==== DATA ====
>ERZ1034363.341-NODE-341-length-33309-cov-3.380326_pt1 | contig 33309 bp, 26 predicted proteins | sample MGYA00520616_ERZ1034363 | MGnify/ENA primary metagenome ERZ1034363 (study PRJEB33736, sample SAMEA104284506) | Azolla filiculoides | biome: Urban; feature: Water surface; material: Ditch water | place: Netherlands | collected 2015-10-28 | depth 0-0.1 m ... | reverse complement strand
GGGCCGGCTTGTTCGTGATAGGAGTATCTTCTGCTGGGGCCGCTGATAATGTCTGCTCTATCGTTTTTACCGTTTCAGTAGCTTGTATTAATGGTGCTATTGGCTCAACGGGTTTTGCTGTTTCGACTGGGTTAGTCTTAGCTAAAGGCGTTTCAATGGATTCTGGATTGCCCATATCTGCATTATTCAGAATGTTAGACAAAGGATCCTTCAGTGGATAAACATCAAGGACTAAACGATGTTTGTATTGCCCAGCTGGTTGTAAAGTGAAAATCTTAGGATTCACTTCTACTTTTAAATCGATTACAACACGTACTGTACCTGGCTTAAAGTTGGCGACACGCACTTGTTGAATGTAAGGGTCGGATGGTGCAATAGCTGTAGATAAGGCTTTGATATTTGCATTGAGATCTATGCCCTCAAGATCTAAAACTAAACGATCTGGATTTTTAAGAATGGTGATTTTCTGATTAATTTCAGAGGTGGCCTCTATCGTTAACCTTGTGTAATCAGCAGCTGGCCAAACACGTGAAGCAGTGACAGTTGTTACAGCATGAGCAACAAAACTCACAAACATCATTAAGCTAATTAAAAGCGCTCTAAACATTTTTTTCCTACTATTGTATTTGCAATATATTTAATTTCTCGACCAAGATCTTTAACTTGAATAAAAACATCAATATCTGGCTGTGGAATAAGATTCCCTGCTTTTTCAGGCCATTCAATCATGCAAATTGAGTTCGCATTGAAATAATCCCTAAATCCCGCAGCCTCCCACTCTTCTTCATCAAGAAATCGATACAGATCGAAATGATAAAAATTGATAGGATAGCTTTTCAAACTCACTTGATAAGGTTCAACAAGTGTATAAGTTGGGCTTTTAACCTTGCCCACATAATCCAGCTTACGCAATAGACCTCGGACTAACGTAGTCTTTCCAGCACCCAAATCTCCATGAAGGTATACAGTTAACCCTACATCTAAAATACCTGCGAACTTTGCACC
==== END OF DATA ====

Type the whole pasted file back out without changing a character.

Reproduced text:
>ERZ1034363.341-NODE-341-length-33309-cov-3.380326_pt1 | contig 33309 bp, 26 predicted proteins | sample MGYA00520616_ERZ1034363 | MGnify/ENA primary metagenome ERZ1034363 (study PRJEB33736, sample SAMEA104284506) | Azolla filiculoides | biome: Urban; feature: Water surface; material: Ditch water | place: Netherlands | collected 2015-10-28 | depth 0-0.1 m ... | reverse complement strand
GGGCCGGCTTGTTCGTGATAGGAGTATCTTCTGCTGGGGCCGCTGATAATGTCTGCTCTATCGTTTTTACCGTTTCAGTAGCTTGTATTAATGGTGCTATTGGCTCAACGGGTTTTGCTGTTTCGACTGGGTTAGTCTTAGCTAAAGGCGTTTCAATGGATTCTGGATTGCCCATATCTGCATTATTCAGAATGTTAGACAAAGGATCCTTCAGTGGATAAACATCAAGGACTAAACGATGTTTGTATTGCCCAGCTGGTTGTAAAGTGAAAATCTTAGGATTCACTTCTACTTTTAAATCGATTACAACACGTACTGTACCTGGCTTAAAGTTGGCGACACGCACTTGTTGAATGTAAGGGTCGGATGGTGCAATAGCTGTAGATAAGGCTTTGATATTTGCATTGAGATCTATGCCCTCAAGATCTAAAACTAAACGATCTGGATTTTTAAGAATGGTGATTTTCTGATTAATTTCAGAGGTGGCCTCTATCGTTAACCTTGTGTAATCAGCAGCTGGCCAAACACGTGAAGCAGTGACAGTTGTTACAGCATGAGCAACAAAACTCACAAACATCATTAAGCTAATTAAAAGCGCTCTAAACATTTTTTTCCTACTATTGTATTTGCAATATATTTAATTTCTCGACCAAGATCTTTAACTTGAATAAAAACATCAATATCTGGCTGTGGAATAAGATTCCCTGCTTTTTCAGGCCATTCAATCATGCAAATTGAGTTCGCATTGAAATAATCCCTAAATCCCGCAGCCTCCCACTCTTCTTCATCAAGAAATCGATACAGATCGAAATGATAAAAATTGATAGGATAGCTTTTCAAACTCACTTGATAAGGTTCAACAAGTGTATAAGTTGGGCTTTTAACCTTGCCCACATAATCCAGCTTACGCAATAGACCTCGGACTAACGTAGTCTTTCCAGCACCCAAATCTCCATGAAGGTATACAGTTAACCCTACATCTAAAATACCTGCGAACTTTGCACC